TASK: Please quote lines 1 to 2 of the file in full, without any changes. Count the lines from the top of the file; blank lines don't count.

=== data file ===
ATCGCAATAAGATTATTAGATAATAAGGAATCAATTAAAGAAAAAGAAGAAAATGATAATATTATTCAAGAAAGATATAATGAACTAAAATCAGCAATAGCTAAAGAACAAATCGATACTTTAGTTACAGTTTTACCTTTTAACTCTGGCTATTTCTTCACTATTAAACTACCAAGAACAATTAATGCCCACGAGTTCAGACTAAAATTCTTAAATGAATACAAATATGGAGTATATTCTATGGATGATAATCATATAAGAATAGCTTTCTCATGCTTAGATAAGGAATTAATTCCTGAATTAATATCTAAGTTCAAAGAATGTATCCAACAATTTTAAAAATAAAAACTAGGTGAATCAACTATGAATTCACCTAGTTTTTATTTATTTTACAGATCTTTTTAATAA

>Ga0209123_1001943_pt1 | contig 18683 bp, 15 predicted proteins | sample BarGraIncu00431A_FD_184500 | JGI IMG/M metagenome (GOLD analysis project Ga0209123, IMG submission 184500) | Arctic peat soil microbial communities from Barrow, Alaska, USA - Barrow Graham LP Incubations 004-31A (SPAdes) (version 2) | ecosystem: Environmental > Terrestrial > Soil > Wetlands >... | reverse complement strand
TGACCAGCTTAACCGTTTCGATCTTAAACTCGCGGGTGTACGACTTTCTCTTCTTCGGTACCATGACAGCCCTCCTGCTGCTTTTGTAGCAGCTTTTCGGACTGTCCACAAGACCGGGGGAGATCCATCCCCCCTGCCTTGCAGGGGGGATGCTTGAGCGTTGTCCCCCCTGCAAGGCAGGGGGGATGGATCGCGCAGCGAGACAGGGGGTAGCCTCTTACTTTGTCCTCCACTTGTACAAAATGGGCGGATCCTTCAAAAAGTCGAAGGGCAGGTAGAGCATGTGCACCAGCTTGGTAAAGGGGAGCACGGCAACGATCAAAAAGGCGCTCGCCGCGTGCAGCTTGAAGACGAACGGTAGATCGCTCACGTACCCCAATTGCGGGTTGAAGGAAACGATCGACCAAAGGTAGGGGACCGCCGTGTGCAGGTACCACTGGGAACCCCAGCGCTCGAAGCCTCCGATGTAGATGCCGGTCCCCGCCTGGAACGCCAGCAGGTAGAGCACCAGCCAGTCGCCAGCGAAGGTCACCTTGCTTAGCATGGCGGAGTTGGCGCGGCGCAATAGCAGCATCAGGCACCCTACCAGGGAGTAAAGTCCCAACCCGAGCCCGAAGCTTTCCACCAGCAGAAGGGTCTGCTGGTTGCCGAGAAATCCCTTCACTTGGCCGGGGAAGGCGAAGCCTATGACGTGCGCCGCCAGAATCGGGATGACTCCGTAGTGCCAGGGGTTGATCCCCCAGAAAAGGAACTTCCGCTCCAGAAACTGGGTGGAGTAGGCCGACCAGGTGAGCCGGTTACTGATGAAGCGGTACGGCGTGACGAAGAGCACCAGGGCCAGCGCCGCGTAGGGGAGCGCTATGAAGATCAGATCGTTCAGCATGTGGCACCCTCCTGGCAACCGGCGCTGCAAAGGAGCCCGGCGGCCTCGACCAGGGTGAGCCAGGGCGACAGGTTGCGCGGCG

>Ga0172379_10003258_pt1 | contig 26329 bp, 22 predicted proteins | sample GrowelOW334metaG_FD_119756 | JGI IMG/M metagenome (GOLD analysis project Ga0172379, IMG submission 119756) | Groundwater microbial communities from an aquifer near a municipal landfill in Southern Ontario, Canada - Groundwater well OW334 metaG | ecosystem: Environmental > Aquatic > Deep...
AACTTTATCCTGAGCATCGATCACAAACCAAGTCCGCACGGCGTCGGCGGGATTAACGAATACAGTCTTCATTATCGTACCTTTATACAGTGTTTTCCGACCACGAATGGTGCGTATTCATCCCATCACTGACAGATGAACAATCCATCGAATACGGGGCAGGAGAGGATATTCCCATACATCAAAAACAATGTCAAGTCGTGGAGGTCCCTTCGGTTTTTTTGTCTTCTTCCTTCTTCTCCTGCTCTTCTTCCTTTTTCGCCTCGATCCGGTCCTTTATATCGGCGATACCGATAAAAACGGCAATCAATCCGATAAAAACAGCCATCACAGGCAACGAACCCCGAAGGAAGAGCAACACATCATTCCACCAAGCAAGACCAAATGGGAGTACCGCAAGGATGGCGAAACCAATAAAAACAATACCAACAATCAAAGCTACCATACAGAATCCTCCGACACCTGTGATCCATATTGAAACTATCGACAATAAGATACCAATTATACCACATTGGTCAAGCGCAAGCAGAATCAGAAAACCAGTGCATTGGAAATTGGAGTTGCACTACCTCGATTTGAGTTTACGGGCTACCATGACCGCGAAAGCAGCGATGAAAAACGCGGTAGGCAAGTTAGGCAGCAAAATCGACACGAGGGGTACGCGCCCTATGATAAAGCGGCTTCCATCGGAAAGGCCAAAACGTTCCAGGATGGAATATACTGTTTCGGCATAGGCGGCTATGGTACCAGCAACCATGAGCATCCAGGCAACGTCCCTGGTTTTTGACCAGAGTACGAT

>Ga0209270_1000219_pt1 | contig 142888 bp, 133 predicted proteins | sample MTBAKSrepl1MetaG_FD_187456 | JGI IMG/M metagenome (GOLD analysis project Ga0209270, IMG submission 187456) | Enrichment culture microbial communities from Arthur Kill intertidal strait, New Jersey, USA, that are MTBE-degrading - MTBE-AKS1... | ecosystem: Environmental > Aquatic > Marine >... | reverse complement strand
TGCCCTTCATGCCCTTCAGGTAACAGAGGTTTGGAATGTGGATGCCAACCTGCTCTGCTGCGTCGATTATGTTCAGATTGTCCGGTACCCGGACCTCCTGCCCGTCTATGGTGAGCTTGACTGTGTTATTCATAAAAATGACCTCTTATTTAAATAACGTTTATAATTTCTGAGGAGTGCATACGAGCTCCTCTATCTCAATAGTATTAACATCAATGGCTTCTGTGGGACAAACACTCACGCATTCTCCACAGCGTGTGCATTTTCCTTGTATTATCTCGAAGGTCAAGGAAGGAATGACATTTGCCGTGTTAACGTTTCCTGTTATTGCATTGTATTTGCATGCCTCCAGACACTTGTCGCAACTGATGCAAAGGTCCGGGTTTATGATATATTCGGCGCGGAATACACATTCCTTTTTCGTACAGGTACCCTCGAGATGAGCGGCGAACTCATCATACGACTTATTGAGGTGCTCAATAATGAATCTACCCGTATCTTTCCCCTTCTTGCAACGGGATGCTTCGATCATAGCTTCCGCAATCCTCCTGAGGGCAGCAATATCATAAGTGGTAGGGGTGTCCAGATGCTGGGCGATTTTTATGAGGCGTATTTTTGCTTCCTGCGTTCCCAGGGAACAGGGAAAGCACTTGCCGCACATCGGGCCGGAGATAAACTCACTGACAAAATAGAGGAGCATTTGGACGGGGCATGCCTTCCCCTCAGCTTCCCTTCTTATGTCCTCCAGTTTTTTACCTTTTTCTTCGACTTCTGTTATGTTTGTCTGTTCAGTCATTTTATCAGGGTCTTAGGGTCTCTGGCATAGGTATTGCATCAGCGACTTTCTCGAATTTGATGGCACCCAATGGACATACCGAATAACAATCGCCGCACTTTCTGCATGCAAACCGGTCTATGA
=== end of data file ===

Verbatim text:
ATCGCAATAAGATTATTAGATAATAAGGAATCAATTAAAGAAAAAGAAGAAAATGATAATATTATTCAAGAAAGATATAATGAACTAAAATCAGCAATAGCTAAAGAACAAATCGATACTTTAGTTACAGTTTTACCTTTTAACTCTGGCTATTTCTTCACTATTAAACTACCAAGAACAATTAATGCCCACGAGTTCAGACTAAAATTCTTAAATGAATACAAATATGGAGTATATTCTATGGATGATAATCATATAAGAATAGCTTTCTCATGCTTAGATAAGGAATTAATTCCTGAATTAATATCTAAGTTCAAAGAATGTATCCAACAATTTTAAAAATAAAAACTAGGTGAATCAACTATGAATTCACCTAGTTTTTATTTATTTTACAGATCTTTTTAATAA

>Ga0209123_1001943_pt1 | contig 18683 bp, 15 predicted proteins | sample BarGraIncu00431A_FD_184500 | JGI IMG/M metagenome (GOLD analysis project Ga0209123, IMG submission 184500) | Arctic peat soil microbial communities from Barrow, Alaska, USA - Barrow Graham LP Incubations 004-31A (SPAdes) (version 2) | ecosystem: Environmental > Terrestrial > Soil > Wetlands >... | reverse complement strand